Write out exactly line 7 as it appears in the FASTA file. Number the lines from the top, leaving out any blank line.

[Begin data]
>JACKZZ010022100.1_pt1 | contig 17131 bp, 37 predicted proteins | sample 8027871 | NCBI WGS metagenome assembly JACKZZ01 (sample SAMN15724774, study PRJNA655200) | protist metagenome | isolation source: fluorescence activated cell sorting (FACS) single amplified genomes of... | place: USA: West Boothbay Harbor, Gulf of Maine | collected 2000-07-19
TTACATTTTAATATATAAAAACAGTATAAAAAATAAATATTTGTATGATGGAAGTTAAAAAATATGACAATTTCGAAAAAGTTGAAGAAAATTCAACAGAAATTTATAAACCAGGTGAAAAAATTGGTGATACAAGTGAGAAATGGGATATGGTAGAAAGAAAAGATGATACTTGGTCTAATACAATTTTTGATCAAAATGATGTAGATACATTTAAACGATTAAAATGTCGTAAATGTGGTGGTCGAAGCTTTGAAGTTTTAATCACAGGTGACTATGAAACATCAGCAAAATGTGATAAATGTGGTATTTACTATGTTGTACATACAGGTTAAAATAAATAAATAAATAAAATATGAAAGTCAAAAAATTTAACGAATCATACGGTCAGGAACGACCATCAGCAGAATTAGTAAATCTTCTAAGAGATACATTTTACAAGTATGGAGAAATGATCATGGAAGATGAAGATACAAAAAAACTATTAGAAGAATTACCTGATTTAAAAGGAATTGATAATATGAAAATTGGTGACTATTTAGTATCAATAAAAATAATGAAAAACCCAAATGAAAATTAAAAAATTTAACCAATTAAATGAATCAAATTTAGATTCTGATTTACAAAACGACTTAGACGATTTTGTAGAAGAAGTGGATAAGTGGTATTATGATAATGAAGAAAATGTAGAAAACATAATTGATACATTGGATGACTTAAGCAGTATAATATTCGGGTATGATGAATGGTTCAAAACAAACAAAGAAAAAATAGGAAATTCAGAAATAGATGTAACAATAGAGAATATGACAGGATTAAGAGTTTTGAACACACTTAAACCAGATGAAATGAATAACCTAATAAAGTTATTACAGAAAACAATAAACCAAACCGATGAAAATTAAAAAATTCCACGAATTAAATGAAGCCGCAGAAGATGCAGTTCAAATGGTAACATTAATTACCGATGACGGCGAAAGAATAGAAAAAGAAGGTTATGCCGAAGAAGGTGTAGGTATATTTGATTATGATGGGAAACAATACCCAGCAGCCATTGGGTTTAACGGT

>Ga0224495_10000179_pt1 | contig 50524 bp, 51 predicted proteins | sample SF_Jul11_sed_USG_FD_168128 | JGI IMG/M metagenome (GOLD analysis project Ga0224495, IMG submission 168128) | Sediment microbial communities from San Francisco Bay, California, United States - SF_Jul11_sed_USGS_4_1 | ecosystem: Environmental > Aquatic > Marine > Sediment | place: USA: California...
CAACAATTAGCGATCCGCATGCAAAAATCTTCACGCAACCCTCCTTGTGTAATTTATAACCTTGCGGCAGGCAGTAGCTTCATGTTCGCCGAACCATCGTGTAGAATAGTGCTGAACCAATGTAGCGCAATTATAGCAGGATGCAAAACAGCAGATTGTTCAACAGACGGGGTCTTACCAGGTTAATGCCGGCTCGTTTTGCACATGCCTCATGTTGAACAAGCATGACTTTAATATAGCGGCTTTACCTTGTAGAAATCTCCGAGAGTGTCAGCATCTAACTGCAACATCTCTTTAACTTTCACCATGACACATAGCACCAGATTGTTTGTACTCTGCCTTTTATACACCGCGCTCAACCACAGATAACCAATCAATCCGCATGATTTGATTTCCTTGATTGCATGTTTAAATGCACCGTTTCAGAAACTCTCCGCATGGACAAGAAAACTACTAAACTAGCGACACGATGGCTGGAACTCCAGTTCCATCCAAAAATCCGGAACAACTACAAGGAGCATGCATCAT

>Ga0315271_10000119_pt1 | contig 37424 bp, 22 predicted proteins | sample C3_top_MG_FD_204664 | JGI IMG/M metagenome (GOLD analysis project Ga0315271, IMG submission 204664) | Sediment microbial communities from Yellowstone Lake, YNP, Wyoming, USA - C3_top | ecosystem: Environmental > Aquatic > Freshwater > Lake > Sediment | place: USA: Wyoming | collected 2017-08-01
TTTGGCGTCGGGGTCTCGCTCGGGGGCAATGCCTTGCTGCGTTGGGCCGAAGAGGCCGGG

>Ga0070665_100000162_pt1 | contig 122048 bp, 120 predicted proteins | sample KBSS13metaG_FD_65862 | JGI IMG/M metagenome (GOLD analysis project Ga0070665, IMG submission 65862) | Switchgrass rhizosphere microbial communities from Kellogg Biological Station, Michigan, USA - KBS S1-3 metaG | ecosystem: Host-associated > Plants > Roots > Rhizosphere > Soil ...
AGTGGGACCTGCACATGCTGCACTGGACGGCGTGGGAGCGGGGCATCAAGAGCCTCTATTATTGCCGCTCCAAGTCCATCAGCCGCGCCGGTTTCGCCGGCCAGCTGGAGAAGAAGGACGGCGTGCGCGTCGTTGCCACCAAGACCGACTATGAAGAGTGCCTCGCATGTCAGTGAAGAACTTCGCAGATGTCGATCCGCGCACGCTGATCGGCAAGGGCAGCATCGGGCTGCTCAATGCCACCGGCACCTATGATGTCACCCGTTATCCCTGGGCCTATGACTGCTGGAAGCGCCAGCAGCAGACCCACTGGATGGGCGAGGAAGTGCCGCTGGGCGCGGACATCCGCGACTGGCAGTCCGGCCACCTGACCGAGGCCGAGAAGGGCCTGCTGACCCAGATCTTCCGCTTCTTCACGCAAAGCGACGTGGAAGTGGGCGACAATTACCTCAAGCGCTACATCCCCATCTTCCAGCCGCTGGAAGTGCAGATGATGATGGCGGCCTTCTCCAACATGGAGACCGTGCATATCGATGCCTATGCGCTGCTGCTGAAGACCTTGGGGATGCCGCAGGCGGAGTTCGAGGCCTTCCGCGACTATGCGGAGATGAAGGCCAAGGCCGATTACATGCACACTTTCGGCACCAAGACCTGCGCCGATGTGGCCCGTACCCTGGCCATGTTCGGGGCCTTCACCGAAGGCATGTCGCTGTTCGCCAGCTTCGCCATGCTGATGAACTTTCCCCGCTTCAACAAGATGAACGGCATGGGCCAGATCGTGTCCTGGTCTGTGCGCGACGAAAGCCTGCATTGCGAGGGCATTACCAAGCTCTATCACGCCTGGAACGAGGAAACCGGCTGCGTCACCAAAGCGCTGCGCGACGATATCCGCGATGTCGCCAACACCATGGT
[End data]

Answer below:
>Ga0070665_100000162_pt1 | contig 122048 bp, 120 predicted proteins | sample KBSS13metaG_FD_65862 | JGI IMG/M metagenome (GOLD analysis project Ga0070665, IMG submission 65862) | Switchgrass rhizosphere microbial communities from Kellogg Biological Station, Michigan, USA - KBS S1-3 metaG | ecosystem: Host-associated > Plants > Roots > Rhizosphere > Soil ...